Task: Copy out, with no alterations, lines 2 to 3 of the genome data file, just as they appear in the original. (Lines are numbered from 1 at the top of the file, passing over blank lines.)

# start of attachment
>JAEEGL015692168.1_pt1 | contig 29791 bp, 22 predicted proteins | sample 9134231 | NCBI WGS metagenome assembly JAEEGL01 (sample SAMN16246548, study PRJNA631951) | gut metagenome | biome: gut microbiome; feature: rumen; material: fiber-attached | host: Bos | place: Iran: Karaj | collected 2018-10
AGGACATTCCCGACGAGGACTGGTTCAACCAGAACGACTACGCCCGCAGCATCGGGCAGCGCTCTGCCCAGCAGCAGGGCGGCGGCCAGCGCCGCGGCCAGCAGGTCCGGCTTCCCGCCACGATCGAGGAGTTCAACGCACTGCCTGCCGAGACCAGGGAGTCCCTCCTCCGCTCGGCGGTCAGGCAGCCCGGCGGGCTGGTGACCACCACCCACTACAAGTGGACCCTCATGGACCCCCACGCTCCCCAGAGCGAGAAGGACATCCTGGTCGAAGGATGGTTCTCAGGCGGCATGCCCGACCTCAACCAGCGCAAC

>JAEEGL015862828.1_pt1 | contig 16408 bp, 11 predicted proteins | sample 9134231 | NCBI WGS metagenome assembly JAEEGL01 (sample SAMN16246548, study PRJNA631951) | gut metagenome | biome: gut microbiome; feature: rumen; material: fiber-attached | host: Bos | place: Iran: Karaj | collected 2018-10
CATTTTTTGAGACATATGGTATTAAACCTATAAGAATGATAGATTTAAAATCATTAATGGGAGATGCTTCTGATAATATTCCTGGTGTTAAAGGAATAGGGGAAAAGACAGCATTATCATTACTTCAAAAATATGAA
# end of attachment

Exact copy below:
AGGACATTCCCGACGAGGACTGGTTCAACCAGAACGACTACGCCCGCAGCATCGGGCAGCGCTCTGCCCAGCAGCAGGGCGGCGGCCAGCGCCGCGGCCAGCAGGTCCGGCTTCCCGCCACGATCGAGGAGTTCAACGCACTGCCTGCCGAGACCAGGGAGTCCCTCCTCCGCTCGGCGGTCAGGCAGCCCGGCGGGCTGGTGACCACCACCCACTACAAGTGGACCCTCATGGACCCCCACGCTCCCCAGAGCGAGAAGGACATCCTGGTCGAAGGATGGTTCTCAGGCGGCATGCCCGACCTCAACCAGCGCAAC

>JAEEGL015862828.1_pt1 | contig 16408 bp, 11 predicted proteins | sample 9134231 | NCBI WGS metagenome assembly JAEEGL01 (sample SAMN16246548, study PRJNA631951) | gut metagenome | biome: gut microbiome; feature: rumen; material: fiber-attached | host: Bos | place: Iran: Karaj | collected 2018-10